Yesterday, the joint ministry building in Tallinn hosted the international vocational education conference that discussed the current state of vocational education in Estonia and introduced the latest OECD report, offering a chance to discuss where vocational education in Estonia and the rest of Europe is heading. Students from vocational educational institutions were participating in organizing the conference.
At the heart of the report compiled by the OECD is the search for working cooperation models between education and private enterprise. The recommendations in the report focus on cooperation between general and higher education with vocational education – in other words, how to ensure smooth transitions for students from one education level to the next and on to the job market. Apprenticeship and the reasons for and possible solutions to bottlenecks through cooperation will also be discussed.
“Issues concerning cooperation models for vocational education and its interest groups are important for Estonia - especially matters related to cooperation with companies,” said the secretary general of the Ministry of Education and Research, Mart Laidmets, noting that the report’s recommendations confirm that Estonia has taken the right steps in modernizing the school network. “For example, by establishing state upper secondary schools, we have laid the groundwork for the preservation of strong basic schools and the inception of new ones and have given students options for continuing to study in vocational education. In this way, we give every student a chance to choose a profession that matched their interests and skills and the needs of the region,” added Laidmets.
As a very important recommendation, the report also lays out a proposal to create new, larger curricula in vocational secondary education to prepare students for state examinations that pave the way to higher education and at the same time train them in their profession. The proposal will be activated already this year as a pilot programme of the four-year IT academy starting at three vocational schools. The programme will be open to talented basic school graduates and allow them to take state examinations needed for entering higher education as well as acquisition of a IT-related profession with many work practice opportunities.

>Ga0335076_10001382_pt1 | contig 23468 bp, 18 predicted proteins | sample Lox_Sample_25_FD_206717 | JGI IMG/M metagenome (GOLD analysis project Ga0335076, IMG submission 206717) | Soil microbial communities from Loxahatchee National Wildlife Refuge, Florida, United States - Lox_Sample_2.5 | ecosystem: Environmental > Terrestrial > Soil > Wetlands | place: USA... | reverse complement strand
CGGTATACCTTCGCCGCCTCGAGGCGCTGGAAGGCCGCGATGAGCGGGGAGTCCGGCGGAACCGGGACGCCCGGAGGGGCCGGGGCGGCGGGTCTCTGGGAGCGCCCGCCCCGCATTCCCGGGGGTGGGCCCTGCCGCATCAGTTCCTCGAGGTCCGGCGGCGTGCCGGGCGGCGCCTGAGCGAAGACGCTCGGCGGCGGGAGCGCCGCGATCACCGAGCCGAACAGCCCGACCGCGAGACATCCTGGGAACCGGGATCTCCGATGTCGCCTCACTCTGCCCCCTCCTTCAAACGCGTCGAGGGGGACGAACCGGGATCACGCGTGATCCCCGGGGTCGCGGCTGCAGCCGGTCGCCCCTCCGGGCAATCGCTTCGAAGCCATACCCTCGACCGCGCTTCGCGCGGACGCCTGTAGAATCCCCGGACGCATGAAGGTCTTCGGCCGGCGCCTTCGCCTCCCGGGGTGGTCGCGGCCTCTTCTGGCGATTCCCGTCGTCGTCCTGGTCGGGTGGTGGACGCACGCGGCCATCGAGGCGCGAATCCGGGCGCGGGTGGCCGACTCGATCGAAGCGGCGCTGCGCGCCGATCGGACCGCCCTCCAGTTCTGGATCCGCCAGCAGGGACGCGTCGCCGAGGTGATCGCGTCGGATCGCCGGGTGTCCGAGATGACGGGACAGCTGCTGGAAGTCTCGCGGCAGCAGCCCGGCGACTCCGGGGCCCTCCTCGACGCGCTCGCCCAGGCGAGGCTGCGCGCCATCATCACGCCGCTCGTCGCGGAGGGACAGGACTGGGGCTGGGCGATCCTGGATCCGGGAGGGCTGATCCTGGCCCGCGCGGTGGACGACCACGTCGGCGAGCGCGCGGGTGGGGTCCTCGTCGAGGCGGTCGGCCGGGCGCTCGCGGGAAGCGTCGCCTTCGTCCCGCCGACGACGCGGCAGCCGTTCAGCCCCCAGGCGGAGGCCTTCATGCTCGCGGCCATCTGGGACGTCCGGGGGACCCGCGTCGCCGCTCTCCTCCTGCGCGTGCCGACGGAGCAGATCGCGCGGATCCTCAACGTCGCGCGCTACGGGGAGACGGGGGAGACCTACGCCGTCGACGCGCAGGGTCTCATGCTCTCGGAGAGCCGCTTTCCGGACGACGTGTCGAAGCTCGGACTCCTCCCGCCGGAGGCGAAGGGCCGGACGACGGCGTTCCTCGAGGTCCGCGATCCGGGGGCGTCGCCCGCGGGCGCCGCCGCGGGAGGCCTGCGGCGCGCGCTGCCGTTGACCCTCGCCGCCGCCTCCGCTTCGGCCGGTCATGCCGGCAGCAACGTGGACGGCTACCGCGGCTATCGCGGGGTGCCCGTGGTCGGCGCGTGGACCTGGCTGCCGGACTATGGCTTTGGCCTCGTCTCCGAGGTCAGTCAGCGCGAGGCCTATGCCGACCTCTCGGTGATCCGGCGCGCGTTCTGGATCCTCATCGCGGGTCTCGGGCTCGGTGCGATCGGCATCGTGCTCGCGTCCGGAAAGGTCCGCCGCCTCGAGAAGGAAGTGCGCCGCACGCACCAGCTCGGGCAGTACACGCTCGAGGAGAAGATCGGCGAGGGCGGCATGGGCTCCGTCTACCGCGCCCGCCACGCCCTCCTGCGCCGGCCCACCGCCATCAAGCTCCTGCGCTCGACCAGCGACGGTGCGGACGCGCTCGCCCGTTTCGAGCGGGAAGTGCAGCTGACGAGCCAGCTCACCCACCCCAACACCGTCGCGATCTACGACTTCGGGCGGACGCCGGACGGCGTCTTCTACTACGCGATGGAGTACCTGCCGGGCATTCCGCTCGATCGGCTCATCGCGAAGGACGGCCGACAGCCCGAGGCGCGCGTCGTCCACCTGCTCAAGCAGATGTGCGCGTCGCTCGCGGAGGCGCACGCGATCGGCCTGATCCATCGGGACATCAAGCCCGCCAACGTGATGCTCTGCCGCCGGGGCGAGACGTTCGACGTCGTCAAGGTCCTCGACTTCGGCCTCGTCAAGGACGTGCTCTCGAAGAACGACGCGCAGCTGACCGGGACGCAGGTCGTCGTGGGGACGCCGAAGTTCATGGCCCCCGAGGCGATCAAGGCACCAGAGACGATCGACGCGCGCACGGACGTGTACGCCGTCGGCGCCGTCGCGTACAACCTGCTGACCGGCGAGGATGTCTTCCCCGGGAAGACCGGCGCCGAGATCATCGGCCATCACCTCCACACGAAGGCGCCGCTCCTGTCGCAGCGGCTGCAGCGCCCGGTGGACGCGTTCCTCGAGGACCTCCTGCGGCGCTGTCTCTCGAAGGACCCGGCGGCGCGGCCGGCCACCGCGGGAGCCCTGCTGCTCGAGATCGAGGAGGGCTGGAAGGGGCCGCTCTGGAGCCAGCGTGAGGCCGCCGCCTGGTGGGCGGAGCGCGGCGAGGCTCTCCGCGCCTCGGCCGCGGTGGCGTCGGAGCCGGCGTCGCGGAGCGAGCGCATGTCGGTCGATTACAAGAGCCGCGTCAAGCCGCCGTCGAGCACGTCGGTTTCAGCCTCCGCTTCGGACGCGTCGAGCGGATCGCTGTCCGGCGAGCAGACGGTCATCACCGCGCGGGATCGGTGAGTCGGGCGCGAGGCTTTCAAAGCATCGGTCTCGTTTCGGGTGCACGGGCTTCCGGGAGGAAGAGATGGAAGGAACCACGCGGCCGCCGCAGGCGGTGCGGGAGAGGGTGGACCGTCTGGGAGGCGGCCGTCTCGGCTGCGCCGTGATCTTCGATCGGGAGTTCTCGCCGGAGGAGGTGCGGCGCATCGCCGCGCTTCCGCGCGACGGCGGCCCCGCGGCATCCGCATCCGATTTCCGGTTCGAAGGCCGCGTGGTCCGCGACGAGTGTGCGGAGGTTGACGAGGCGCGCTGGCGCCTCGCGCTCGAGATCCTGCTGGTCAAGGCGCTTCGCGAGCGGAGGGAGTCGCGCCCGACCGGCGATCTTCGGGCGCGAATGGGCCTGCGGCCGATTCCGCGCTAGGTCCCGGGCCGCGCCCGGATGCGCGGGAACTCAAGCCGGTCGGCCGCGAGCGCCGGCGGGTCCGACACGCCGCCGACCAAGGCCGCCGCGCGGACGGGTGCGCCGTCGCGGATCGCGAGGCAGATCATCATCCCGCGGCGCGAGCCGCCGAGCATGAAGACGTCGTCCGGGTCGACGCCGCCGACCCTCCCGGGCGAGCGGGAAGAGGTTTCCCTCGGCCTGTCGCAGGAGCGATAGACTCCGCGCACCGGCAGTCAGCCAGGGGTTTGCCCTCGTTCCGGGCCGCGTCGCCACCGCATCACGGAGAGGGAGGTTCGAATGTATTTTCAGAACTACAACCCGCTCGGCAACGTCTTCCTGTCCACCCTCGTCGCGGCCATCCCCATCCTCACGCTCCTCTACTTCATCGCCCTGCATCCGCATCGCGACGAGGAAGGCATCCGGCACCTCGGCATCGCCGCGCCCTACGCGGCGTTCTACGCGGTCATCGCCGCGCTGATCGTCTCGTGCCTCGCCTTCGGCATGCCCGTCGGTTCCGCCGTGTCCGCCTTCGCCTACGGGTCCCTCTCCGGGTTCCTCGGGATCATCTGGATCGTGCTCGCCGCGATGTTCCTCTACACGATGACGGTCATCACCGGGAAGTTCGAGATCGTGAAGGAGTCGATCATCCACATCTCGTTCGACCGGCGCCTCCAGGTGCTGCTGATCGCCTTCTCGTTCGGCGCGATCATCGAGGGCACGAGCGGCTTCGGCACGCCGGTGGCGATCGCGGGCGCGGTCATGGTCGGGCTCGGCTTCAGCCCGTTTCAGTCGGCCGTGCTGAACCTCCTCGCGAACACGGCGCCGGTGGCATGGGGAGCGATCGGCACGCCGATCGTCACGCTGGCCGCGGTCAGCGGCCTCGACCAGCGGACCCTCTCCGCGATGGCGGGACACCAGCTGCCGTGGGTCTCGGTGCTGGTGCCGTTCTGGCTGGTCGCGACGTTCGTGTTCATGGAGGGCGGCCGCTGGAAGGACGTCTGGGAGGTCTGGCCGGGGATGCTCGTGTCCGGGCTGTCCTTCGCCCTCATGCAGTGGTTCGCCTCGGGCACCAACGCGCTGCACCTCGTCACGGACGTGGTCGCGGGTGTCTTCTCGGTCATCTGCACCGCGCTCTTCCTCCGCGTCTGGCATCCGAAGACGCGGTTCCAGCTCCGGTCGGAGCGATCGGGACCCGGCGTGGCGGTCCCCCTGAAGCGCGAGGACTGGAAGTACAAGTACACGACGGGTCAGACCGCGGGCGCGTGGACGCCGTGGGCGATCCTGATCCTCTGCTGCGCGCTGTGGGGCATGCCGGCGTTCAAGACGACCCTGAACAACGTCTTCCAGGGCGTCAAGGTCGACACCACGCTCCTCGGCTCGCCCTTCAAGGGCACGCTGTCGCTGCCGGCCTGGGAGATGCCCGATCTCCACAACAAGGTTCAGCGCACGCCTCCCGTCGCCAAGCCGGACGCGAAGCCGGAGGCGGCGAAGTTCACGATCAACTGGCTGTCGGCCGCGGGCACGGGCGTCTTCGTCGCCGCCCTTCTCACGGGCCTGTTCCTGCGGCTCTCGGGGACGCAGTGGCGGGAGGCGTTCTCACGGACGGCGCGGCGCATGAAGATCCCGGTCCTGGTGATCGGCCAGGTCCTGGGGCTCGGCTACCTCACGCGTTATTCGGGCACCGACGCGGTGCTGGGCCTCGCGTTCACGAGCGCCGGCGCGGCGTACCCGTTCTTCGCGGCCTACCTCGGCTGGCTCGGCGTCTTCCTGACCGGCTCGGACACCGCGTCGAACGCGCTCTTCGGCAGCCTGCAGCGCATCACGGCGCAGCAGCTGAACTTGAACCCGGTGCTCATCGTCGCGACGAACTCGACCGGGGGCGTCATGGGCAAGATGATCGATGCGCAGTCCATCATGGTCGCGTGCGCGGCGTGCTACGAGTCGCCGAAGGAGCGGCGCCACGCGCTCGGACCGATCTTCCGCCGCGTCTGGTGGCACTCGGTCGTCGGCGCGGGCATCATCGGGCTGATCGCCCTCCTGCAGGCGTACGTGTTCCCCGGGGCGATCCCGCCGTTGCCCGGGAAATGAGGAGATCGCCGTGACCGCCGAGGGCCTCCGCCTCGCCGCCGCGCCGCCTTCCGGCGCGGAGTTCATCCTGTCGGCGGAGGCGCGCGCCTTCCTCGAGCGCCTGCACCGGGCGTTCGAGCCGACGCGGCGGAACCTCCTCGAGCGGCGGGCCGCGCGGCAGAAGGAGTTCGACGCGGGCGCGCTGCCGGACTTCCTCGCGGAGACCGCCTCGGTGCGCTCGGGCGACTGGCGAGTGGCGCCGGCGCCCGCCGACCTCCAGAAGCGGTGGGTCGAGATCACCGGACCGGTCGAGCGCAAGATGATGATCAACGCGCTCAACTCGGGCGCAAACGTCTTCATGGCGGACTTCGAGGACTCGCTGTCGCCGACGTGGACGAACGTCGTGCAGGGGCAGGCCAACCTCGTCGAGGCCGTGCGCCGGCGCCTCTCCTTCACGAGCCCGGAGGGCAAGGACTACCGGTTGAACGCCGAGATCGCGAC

Participants who discussed the needs for changes in vocational education at the conference were OECD education and skills experts Montserrat Gomendio and Pauline Musset, Cedefop expert Anastasia Pouliou, Ministry of Education and Research deputy secretary general Ivar Sikk, Kuressaare Regional Training Centre vocational teacher of the year Merit Karise, director general of Circle K Estonia Kai Realo, chairman of the management board of the Information Technology Foundation for Education (HITSA) Heli Aru-Chabilan, University of Tartu professor Marju Lauristin, participant in a top civil service programme organized by the Government Office civil service excellence centre Ingar Dubolazov, Tartu Art School director Kadi Kreis, Viljandi Vocational Education Centre director Tarmo Loodus and member of the management board of the Qualifications Authority Tiia Randma. The conference was moderated by Johannes Tralla.
Various vocational schools took part in organizing the conference. Tartu Art School students designed the conference logo and all electronic and paper materials, for Tallinn Polytechnic School students, the conference is photography and video transmission practice and will produce brochures and neck cards from the materials designed, students from the Heino Eller School of Music in Tartu designed the conference audio theme and pieces recorded by the students will be played during breaks to set the mood, Räpina School of Horticulture students designed the floral arrangements, Ida-Viru County Vocational Education Centre students are providing the catering and services, and Kuressaare Regional Training Centre, Tallinn School of Service and Tallinn Construction School students made the conference keepsakes.
See OECD report